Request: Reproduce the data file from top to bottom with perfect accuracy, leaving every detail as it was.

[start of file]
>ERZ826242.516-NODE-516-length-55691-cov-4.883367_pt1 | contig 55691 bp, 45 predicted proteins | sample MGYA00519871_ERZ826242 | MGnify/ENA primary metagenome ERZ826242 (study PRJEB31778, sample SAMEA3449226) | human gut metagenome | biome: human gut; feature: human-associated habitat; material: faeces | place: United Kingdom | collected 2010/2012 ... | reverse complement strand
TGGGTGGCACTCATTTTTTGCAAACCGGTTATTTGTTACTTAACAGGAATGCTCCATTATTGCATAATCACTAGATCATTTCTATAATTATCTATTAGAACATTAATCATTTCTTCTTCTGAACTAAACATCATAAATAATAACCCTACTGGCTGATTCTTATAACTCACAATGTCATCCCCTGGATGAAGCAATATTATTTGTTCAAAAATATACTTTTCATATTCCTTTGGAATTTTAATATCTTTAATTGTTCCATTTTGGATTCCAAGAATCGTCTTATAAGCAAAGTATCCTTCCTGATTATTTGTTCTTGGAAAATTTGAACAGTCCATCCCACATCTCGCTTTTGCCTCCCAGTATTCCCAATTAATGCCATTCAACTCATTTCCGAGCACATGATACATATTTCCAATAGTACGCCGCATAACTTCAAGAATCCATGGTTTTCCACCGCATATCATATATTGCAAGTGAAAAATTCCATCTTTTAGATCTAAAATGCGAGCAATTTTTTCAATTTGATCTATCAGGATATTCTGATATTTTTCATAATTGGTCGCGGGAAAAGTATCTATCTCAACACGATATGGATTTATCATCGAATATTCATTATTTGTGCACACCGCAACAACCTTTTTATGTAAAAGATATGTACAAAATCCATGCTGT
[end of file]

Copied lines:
>ERZ826242.516-NODE-516-length-55691-cov-4.883367_pt1 | contig 55691 bp, 45 predicted proteins | sample MGYA00519871_ERZ826242 | MGnify/ENA primary metagenome ERZ826242 (study PRJEB31778, sample SAMEA3449226) | human gut metagenome | biome: human gut; feature: human-associated habitat; material: faeces | place: United Kingdom | collected 2010/2012 ... | reverse complement strand
TGGGTGGCACTCATTTTTTGCAAACCGGTTATTTGTTACTTAACAGGAATGCTCCATTATTGCATAATCACTAGATCATTTCTATAATTATCTATTAGAACATTAATCATTTCTTCTTCTGAACTAAACATCATAAATAATAACCCTACTGGCTGATTCTTATAACTCACAATGTCATCCCCTGGATGAAGCAATATTATTTGTTCAAAAATATACTTTTCATATTCCTTTGGAATTTTAATATCTTTAATTGTTCCATTTTGGATTCCAAGAATCGTCTTATAAGCAAAGTATCCTTCCTGATTATTTGTTCTTGGAAAATTTGAACAGTCCATCCCACATCTCGCTTTTGCCTCCCAGTATTCCCAATTAATGCCATTCAACTCATTTCCGAGCACATGATACATATTTCCAATAGTACGCCGCATAACTTCAAGAATCCATGGTTTTCCACCGCATATCATATATTGCAAGTGAAAAATTCCATCTTTTAGATCTAAAATGCGAGCAATTTTTTCAATTTGATCTATCAGGATATTCTGATATTTTTCATAATTGGTCGCGGGAAAAGTATCTATCTCAACACGATATGGATTTATCATCGAATATTCATTATTTGTGCACACCGCAACAACCTTTTTATGTAAAAGATATGTACAAAATCCATGCTGT